DENVER — Michael Porter Jr. played only three college games but said he is ready for the grind of an NBA season.
His back might not let him make good on that promise, but the Nuggets’ newest young player said he’s ready to go after being selected 14th overall in the NBA draft Thursday night.
“I have no reason to not believe that,” he said. “I feel good.”
Porter was limited to 53 total minutes as a freshman for the Missouri Tigers because of the back injury, which required surgery. He averaged 10 points and 17.7 minutes in the 2017-18 season.
He said his back won’t be a problem, nor the hip that had him cancel most of his workouts for NBA teams and contributed to him falling to the last lottery spot in the draft.
“After pro day teams at the top of the draft telling me I was their guy, then I had that episode last week,” Porter said. “Hip hurt and I think that kind of scared some teams.I was feeling really good, had a good pro day.
“I was jumping really good again and everything was coming back together. I just had a sore few days but I’m on the right track and I’m getting better every single day.”
Denver decided Porter’s talent was worth the risk.
“We were very surprised, and happily so, that Michael continued to fall down the board,” Nuggets president of basketball operations Tim Connelly said.
“At some point it becomes a risk-reward ratio. We think he’s an elite talent, a guy with no back issues we wouldn’t have the good fortune of drafting. You have to take a swing at guys like that. You have to get lucky.”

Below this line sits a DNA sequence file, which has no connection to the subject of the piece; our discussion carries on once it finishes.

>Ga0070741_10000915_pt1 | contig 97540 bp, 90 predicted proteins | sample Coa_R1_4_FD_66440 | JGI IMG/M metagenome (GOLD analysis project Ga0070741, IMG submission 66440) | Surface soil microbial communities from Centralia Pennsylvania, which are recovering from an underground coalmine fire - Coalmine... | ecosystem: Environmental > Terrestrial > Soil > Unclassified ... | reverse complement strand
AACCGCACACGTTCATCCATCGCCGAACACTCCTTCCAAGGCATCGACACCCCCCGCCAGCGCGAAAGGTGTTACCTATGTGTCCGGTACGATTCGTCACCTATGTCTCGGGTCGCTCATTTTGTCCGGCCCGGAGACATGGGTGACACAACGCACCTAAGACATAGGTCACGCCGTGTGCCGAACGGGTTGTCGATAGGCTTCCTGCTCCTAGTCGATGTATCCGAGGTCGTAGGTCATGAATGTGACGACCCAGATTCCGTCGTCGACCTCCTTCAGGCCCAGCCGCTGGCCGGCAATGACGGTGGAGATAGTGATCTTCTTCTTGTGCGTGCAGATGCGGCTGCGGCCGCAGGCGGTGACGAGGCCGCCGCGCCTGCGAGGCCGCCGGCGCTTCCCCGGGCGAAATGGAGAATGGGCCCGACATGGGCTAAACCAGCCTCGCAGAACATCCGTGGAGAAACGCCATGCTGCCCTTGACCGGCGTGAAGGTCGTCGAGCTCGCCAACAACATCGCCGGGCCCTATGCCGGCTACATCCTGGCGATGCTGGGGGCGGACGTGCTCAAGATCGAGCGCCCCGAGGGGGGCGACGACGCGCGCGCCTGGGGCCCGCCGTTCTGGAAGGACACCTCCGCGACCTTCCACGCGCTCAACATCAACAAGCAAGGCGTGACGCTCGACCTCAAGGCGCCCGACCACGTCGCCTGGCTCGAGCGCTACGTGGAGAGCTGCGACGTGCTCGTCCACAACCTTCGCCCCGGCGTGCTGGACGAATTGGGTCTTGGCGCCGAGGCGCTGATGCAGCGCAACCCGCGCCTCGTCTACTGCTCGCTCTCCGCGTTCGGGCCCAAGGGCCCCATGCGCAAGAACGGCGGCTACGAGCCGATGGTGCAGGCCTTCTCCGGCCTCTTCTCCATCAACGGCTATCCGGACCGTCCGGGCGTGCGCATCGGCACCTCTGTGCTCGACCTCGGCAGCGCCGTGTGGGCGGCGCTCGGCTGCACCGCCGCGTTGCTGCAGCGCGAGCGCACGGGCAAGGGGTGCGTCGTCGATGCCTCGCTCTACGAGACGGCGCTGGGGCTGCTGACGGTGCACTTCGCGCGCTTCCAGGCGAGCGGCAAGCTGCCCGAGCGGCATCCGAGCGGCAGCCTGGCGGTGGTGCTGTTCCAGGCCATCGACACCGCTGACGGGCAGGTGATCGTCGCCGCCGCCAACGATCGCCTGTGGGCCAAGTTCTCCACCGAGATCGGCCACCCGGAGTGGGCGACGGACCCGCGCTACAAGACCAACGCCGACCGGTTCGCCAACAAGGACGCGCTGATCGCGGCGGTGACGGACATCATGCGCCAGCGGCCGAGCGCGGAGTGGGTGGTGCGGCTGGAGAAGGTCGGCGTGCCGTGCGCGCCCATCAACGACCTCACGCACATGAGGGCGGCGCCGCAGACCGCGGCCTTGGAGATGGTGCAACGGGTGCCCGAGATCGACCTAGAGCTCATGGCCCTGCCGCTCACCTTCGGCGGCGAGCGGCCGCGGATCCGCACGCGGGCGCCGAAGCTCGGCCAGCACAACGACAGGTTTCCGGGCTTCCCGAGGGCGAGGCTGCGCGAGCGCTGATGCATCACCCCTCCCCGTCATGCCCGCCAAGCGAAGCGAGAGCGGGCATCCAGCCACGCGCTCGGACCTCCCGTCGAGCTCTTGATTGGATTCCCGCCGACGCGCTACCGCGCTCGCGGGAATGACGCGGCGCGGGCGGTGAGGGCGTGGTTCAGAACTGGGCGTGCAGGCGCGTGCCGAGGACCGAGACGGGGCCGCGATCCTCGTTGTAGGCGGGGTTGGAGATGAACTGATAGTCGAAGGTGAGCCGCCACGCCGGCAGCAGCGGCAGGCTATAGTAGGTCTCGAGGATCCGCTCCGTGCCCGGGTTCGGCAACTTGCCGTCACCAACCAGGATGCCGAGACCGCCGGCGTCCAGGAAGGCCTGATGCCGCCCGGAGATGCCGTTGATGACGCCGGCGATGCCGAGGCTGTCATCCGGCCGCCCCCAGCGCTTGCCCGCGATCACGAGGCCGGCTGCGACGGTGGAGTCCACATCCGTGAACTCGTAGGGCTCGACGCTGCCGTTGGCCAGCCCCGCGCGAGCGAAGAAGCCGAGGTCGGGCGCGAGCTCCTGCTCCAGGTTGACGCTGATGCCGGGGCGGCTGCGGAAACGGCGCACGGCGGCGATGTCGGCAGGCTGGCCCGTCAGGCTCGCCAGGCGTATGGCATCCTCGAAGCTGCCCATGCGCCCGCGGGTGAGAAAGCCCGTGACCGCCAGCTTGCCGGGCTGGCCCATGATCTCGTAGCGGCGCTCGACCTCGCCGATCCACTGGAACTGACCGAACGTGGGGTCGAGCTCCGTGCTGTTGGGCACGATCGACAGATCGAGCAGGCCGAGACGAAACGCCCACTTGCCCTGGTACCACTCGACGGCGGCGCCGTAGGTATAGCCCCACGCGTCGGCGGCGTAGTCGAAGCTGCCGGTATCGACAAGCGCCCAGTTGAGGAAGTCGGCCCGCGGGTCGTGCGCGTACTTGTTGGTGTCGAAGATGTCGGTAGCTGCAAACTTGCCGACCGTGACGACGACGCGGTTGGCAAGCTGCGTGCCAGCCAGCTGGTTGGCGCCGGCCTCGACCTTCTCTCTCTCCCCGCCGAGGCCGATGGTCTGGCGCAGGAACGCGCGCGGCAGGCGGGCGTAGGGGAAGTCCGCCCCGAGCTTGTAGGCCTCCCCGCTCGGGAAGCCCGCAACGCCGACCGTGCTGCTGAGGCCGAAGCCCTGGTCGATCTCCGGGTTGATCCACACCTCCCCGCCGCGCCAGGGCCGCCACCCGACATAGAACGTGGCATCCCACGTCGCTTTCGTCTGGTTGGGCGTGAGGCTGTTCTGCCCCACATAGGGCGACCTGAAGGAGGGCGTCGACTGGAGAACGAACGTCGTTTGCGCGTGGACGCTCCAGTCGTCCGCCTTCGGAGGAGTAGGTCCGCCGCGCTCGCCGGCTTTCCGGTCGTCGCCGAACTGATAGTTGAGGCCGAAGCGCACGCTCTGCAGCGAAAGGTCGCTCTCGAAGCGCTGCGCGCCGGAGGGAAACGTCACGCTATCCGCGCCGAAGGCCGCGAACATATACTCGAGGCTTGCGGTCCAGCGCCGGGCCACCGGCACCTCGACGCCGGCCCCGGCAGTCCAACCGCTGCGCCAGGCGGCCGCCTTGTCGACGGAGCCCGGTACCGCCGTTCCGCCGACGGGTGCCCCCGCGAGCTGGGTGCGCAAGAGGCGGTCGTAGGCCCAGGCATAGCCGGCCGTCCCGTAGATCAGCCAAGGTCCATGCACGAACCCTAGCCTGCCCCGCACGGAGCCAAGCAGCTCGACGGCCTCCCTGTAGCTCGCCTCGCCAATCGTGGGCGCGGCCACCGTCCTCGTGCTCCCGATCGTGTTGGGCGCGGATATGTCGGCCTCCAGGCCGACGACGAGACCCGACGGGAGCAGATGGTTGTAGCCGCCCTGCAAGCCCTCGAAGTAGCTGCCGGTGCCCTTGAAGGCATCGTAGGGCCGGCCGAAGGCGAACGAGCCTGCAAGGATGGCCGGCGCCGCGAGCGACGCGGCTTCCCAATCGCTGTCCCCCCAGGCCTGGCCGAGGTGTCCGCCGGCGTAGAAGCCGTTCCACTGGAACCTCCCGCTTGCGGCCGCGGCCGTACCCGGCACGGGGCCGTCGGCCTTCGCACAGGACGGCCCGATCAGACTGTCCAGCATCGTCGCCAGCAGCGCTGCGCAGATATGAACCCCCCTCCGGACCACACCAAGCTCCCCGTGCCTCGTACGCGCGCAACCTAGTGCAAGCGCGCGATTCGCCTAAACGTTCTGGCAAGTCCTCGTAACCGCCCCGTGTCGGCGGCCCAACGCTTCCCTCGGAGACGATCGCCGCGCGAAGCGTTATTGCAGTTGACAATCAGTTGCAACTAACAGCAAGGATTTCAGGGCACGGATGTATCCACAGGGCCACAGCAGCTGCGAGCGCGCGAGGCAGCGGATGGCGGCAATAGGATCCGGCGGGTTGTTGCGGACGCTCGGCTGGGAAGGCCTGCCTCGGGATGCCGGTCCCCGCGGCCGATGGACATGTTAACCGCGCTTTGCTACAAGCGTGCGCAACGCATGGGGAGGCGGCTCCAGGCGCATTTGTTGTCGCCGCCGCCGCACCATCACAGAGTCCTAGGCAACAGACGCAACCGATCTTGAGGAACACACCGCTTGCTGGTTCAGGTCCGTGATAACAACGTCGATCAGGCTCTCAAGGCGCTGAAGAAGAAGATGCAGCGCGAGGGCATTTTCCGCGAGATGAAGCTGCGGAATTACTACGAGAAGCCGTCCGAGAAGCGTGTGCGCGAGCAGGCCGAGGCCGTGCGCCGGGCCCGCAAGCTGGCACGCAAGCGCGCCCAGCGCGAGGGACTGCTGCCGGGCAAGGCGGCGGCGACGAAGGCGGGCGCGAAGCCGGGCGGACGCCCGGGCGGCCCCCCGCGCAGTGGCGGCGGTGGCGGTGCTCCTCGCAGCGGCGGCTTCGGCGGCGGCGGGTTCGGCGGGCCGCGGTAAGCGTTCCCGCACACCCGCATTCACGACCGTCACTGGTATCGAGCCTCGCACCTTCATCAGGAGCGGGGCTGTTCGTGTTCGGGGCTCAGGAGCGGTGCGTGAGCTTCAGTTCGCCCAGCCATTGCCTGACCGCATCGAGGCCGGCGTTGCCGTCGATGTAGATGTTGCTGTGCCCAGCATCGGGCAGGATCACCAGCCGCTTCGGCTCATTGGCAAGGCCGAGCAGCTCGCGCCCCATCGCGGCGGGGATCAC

Connelly said the team’s executives and medical staff pored over Porter’s medical records and felt comfortable taking a chance on him.
“We’ve looked at so many medicals,” Connelly said. “We felt well-informed every step of the way. We feel it’s a well thought-out and well-designed risk that we’re unbelievably happy is going to be in a Nuggets uniform.”
Porter joins a young team with a strong nucleus that has missed the playoffs for five straight seasons.
Denver’s offense starts with playmaking center Nikola Jokic, who has 16 career triple-doubles, 10 of which came last season for the 46-36 Nuggets.
Denver finished a game out of the postseason each of the last two seasons.
In addition to the 23-year-old Jokic, Denver’s young core consists of point guard Jamal Murray, 21, and shooting guard Gary Harris, 23, which gives the franchise a foundation to build upon.
That foundation now includes the 6-foot-10 Porter, who turns 20 on June 29.
He could immediately fill a need at small forward if veteran Wilson Chandler opts out of his contract and Will Barton, an unrestricted free agent, doesn’t re-sign with Denver.
“I know they’ve got a good young point guard in Jamal Murray, Gary Harris at (shooting guard) can score the ball. Jokic, great passer, and Paul Millsap,” Porter said.
“It’s a good, good young team who is very unselfish and that’s what I like about it. That’s how I like to play. When I watch them that’s the feeling I get from them.”
The Nuggets traded a future second-round pick to move up two spots in the second round to take Jarred Vanderbilt out of Kentucky at No. 41.
They also drafted center Thomas Welsh of UCLA with the 58th pick.